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Justin Trudeau has said his government will work with other jurisdictions to act on recommendations made last year by the Truth and Reconciliation Commission on residential schools.MATTHEW SMITH/Reuters

In what lawyers for former students called a "surprise development," the federal government has agreed to talks toward settling a lawsuit alleging abuse and cultural losses at residential schools in Newfoundland and Labrador.

About 1,200 aboriginal plaintiffs are seeking an apology and damages estimated in the tens of millions of dollars. They were excluded from then-prime minister Stephen Harper's apology in 2008 and a related compensation package that paid more than $4-billion to former students of Indian residential schools across the rest of Canada.

Many of the plaintiffs in Newfoundland and Labrador were devastated to find they were left out of the 2008 apology.

Plaintiff James Tuttauk of Hopedale, N.L., was nine years old when he moved into a dormitory at the Yale School in North West River in Labrador. He accuses a former male staff member of molesting him during bath time and says he was sexually abused for almost three years before he thumbed a ride to be with his mother, who was ill in nearby Goose Bay.

"They settled with the rest of Canada," he said of the former Harper government. "It seems like the Canadian government …. didn't believe us.

"That's what hurt the most."

The lawsuit was adjourned Monday in St. John's as opposing lawyers are to meet Tuesday with a retired judge in a bid to settle the almost eight-year-old case.

If no deal is reached, federal lawyers will begin defence arguments Feb. 29.

"What has changed? The government – I guess – is the easy answer," said Steven Cooper, one of several lawyers representing the plaintiffs. He described a dramatic shift in attitude since the Liberal government replaced the Conservatives last fall.

"We heard nothing at all from Canada for many years in terms of settlement," he added.

"This is a government thus far that has shown considerable sensitivity to First Nations, Inuit and Metis issues. We've seen that already and we're hoping that this is just another in an increasingly long line of honourable resolutions to historical injustices."

Judge Robert Stack agreed to the adjournment but stressed in provincial Supreme Court that time is of the essence.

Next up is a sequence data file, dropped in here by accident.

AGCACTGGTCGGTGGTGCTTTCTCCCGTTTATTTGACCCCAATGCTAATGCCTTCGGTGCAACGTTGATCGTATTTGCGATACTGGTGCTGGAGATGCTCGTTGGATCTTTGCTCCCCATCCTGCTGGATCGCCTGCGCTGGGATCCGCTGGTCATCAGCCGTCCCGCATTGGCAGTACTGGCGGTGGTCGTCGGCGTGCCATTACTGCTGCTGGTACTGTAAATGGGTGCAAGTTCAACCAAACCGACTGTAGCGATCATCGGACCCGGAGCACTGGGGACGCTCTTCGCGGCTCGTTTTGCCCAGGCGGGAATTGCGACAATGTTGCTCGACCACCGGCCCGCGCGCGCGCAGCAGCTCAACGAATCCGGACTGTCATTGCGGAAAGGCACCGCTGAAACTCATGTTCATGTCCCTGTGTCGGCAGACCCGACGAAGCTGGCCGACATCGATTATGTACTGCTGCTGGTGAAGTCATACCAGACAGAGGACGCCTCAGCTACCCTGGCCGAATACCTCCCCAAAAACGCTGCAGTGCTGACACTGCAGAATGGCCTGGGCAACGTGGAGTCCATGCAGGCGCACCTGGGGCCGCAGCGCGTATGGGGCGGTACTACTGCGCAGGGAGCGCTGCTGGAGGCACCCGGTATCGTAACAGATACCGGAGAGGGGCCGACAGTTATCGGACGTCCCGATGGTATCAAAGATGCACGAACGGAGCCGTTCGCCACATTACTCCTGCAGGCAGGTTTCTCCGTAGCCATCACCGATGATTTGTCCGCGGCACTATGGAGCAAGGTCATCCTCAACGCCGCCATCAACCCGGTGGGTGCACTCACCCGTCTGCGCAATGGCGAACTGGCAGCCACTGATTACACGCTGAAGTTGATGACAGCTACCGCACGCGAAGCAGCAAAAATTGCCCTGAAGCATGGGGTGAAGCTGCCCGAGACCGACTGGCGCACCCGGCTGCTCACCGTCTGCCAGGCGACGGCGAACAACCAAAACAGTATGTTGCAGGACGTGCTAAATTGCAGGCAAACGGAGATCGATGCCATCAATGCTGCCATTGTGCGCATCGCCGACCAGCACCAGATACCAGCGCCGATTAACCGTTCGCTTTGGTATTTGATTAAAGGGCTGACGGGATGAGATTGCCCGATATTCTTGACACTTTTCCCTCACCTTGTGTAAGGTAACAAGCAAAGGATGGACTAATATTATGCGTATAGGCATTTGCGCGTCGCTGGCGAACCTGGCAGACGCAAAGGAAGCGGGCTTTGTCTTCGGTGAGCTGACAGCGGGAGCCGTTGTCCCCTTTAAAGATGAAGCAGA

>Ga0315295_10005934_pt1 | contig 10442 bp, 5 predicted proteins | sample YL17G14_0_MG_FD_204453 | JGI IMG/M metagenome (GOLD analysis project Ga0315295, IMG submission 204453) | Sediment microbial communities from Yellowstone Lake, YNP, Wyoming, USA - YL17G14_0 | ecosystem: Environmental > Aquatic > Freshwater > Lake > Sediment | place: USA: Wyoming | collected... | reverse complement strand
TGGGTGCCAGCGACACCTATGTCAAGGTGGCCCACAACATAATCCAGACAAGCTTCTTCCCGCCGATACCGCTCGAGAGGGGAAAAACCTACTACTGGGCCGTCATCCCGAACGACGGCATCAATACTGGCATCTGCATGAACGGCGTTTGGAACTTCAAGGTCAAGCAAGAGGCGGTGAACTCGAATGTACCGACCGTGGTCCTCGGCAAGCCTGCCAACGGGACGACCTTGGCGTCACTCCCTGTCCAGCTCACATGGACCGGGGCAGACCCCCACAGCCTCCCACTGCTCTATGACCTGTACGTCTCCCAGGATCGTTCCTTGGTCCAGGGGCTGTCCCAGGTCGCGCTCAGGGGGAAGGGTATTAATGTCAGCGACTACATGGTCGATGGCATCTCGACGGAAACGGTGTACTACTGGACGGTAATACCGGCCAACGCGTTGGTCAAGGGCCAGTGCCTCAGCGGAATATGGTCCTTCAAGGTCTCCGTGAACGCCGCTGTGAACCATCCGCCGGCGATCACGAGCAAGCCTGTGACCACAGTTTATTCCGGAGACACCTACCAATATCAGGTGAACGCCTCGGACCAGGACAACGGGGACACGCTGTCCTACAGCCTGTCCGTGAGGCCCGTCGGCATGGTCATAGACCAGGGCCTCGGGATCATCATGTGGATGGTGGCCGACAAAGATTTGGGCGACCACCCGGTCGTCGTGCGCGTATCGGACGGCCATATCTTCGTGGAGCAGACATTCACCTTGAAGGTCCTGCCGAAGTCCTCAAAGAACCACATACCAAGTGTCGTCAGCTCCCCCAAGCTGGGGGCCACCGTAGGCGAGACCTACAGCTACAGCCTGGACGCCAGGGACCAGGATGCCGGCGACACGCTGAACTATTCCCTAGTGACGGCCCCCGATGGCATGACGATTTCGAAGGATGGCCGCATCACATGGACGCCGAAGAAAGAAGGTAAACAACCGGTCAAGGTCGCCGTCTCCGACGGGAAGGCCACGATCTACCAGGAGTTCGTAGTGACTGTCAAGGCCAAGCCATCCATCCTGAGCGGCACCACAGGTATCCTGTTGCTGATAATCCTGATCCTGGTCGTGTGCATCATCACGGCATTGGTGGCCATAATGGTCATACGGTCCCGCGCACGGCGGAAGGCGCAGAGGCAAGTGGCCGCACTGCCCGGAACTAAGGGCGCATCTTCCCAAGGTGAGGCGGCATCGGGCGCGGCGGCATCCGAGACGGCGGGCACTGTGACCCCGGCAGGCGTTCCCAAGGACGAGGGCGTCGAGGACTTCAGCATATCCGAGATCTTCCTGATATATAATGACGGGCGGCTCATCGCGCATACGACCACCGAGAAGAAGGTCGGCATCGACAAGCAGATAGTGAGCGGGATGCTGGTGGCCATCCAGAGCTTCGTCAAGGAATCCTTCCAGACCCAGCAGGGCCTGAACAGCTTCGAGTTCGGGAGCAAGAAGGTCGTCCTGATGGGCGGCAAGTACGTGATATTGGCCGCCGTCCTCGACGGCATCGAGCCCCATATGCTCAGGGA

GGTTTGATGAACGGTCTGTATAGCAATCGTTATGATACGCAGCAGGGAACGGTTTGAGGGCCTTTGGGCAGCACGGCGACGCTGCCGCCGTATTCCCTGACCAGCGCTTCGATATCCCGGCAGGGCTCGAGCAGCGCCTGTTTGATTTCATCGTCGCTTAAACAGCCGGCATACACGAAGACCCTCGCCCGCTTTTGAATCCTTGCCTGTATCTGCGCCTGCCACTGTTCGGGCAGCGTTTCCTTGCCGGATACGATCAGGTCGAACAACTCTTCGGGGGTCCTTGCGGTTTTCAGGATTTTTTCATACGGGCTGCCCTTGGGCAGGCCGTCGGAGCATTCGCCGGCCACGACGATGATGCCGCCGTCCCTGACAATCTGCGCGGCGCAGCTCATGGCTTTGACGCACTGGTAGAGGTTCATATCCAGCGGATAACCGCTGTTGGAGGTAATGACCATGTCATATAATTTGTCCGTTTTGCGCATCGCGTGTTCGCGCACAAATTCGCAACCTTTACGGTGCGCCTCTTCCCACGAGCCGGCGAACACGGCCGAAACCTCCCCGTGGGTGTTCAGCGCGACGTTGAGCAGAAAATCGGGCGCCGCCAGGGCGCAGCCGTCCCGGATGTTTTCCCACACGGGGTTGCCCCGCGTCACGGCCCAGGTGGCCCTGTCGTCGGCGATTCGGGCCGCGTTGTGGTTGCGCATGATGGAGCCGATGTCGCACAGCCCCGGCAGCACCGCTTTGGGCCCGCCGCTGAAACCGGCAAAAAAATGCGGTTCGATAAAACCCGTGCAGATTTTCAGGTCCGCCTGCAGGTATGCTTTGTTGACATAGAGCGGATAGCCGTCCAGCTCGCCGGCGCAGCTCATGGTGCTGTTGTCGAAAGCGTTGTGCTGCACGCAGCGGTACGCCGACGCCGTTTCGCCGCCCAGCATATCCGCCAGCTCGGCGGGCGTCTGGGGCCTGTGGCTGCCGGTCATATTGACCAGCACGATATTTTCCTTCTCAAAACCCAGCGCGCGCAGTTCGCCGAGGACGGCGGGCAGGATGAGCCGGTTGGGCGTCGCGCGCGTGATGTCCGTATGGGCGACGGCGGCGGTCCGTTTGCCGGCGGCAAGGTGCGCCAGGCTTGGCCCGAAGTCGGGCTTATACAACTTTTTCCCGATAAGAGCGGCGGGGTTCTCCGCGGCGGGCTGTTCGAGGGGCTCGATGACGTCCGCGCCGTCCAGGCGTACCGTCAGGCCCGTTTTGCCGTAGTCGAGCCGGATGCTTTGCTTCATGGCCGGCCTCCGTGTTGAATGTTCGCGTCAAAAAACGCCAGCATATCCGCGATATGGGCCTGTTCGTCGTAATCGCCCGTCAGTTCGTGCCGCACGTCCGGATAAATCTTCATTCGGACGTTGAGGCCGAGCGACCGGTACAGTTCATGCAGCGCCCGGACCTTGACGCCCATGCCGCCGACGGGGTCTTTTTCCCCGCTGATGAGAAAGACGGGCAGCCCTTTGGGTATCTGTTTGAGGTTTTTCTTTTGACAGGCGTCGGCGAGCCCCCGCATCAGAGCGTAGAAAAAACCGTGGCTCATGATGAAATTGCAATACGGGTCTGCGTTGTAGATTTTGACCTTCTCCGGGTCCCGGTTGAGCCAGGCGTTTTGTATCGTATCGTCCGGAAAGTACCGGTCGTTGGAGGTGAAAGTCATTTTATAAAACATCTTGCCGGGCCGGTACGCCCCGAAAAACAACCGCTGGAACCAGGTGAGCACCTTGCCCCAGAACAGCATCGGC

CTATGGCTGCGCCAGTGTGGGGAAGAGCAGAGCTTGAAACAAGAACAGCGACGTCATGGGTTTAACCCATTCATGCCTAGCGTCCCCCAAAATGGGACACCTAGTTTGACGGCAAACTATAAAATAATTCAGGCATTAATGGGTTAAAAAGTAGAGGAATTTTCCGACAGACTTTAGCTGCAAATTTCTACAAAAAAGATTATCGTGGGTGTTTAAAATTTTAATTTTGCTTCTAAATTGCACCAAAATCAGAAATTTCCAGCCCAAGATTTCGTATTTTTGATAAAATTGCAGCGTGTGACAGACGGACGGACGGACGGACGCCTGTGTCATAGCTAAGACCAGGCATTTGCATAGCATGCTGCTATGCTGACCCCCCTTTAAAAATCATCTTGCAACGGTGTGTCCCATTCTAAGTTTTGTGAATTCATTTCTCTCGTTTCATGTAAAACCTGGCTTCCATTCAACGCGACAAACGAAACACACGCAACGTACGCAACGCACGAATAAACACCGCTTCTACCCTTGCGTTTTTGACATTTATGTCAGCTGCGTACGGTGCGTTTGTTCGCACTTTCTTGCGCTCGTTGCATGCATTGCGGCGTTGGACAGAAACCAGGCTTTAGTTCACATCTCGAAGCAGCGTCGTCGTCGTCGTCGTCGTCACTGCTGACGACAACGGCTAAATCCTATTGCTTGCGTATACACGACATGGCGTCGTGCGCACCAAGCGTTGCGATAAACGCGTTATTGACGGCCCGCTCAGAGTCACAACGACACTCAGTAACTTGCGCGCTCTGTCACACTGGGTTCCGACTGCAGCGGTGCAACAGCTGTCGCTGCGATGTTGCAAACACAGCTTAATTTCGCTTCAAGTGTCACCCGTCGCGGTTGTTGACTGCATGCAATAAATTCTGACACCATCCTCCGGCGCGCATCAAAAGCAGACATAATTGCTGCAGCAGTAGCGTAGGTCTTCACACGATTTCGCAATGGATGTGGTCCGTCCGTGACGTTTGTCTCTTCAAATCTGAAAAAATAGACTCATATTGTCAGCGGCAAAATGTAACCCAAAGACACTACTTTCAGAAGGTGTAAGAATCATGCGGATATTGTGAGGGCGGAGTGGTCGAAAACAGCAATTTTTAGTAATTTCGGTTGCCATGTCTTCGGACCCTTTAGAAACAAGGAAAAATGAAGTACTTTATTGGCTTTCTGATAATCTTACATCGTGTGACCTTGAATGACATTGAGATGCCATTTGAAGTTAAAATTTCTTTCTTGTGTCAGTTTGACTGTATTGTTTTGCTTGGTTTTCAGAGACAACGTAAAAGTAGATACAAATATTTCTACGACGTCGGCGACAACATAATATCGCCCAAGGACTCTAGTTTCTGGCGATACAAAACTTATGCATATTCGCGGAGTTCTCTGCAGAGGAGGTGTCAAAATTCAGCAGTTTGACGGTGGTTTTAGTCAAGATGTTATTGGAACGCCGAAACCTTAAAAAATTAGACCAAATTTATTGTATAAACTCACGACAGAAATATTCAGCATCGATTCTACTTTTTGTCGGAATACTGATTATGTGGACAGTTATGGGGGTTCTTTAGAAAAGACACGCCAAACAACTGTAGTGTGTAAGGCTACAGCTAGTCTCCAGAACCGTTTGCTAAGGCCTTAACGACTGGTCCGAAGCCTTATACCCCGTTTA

"Given the age and some of the health concerns of the members, it's imperative that we get this case finished."

Cooper said more than 100 class members have so far died waiting for a resolution.

Lawyers for the federal government, in response to claims that have not been proven in court, have said Ottawa was in no way responsible for schools that opened before the province joined Confederation in 1949.

Defence documents denied that Newfoundland and Labrador schools were "akin" to now-defunct institutions under the federal Indian Act that were the subject of the federal Indian Residential Schools Settlement Agreement.

"The schools in this case were not Indian residential schools," the federal government argued. "Canada did not, either under the Indian Act or by other purpose or authority, create, operate or manage the schools."

Lawyers for the plaintiffs have countered that, after Newfoundland and Labrador joined Confederation in 1949, the federal government had the same legal duty to aboriginal students in the province as elsewhere in Canada.

The federal compensation package had tallied about $4.4-billion in common experience and independent assessment payments or approvals as of March 31, 2015, according to the Indigenous and Northern Affairs Canada website.

Prime Minister Justin Trudeau has said his government will work with other jurisdictions to act on recommendations made last year by the Truth and Reconciliation Commission on residential schools.

One of the TRC's 94 calls to action urged Ottawa "to work collaboratively with plaintiffs not included in the Indian Residential Schools Settlement Agreement" to speed resolutions.

Schools in Newfoundland and Labrador were located in St. Anthony, Cartwright, North West River, Nain and Makkovik.

The International Grenfell Association ran three of the schools, while the German-based Moravian Missionaries ran the other two.

Tuttauk, now 55, said many former students were forever changed as they lost their aboriginal language and culture.

"We didn't know what love was while we were there," he said Monday in an interview. "A lot of mean things happened to a lot of us and we need to be recognized and given that apology.

"It would be a great burden lifted off us."